There is much less scholarly work on the early Roman Republic than there is on periods like the late Republic or early Empire. This is understandable as there are fewer primary sources, and what we have does not always seem quite as reliable. There are still people who have chosen to focus on this era, and one of our major scholarly sources has been the work of Emeritus Professor Tim Cornell.
Special Episode – Early Rome with Emeritus Professor Tim Cornell
Professor Cornell has held many prestigious academic posts in his long career, working at Christ’s College, Cambridge, the British School at Rome, University College London, the University of Birmingham, the Institute of Classical Studies, and he is currently the President of the Society for the Promotion of Roman Studies. His book The Beginnings of Rome: Italy and Rome from the Bronze Age to the Punic Wars (c. 1000-264 BC) (1995) is an incredible resource. Another of his major contributions to scholarship was overseeing the multi-volume Fragments of the Roman Historians (2013) which brings all the fragments of scholars for whose works are not extant together in one collection. In short, Cornell’s work has had a huge influence on the field of early Roman history!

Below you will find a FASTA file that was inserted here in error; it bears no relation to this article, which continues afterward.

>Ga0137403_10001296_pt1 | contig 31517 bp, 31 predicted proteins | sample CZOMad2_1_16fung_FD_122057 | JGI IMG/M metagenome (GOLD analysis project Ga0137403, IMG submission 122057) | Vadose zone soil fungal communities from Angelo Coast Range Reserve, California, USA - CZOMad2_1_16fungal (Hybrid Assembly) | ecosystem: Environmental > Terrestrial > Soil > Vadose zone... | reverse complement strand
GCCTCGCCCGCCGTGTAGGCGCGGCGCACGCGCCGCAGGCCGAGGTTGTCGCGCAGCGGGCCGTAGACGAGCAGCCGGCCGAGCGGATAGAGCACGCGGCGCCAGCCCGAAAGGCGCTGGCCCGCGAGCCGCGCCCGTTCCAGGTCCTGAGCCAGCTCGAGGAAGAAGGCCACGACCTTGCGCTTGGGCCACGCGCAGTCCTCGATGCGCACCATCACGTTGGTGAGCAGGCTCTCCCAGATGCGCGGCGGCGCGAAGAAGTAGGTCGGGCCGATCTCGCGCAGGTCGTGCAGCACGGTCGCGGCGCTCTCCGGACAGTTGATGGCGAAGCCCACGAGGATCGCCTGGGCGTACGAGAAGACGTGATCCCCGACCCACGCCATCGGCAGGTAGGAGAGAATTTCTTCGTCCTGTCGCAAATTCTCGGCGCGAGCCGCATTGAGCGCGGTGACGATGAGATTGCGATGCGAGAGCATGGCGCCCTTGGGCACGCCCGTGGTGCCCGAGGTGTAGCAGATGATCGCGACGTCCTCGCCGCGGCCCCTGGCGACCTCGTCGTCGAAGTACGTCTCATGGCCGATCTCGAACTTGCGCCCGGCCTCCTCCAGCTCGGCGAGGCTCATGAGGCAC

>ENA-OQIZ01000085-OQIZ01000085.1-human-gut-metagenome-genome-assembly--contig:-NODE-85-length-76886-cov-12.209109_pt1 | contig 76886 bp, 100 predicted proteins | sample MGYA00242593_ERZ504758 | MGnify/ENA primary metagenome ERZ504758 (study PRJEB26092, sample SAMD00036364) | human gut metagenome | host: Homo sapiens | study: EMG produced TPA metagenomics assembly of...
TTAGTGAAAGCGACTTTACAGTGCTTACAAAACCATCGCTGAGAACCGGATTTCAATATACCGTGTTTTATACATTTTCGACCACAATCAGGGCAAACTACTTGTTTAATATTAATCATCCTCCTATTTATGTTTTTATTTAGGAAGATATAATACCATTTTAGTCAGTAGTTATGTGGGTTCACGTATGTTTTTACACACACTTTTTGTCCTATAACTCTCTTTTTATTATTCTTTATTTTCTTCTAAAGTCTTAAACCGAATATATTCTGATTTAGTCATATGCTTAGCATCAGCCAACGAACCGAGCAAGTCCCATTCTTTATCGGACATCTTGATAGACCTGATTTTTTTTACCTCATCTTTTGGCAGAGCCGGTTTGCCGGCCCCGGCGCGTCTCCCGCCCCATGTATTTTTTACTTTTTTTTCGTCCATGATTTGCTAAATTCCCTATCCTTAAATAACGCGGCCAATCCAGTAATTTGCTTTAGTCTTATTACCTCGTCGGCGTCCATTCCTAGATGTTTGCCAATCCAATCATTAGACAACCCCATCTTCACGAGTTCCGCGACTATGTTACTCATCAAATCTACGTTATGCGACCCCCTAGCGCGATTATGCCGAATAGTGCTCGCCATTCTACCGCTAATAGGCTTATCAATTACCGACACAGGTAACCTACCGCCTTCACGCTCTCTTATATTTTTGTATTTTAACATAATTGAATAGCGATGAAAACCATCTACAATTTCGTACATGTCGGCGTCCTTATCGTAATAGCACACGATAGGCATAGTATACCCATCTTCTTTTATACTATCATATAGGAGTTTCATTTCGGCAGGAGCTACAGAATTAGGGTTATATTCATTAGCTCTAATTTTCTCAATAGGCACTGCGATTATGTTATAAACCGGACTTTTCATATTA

We were blown away that Professor Cornell agreed to sit down and chat to us about all the most confusing parts of early Rome. He helped us to address issues such as:
- What were battles really like?
- What was the structure of the government in this period?
- What on earth was going on with the Conflict of the Orders?
- And most importantly, who really is the better historian, Dionysius or Livy?
We hope that you enjoy this episode as much as we enjoyed recording it. It certainly helps to draw together a lot of the themes in our episodes so far and paint a more complete picture of this first phase of the Roman Republic.If you are interested in reading more of Professor Cornell’s work, please check out his profile on Academia.Edu.
Cornell’s work on early Rome is pretty amazing and we recommend you check it out!
View of the Roman Forum from Via di Monte Tarpeo (2017) by Marcel Roblin and courtesy of Wikimedia Commons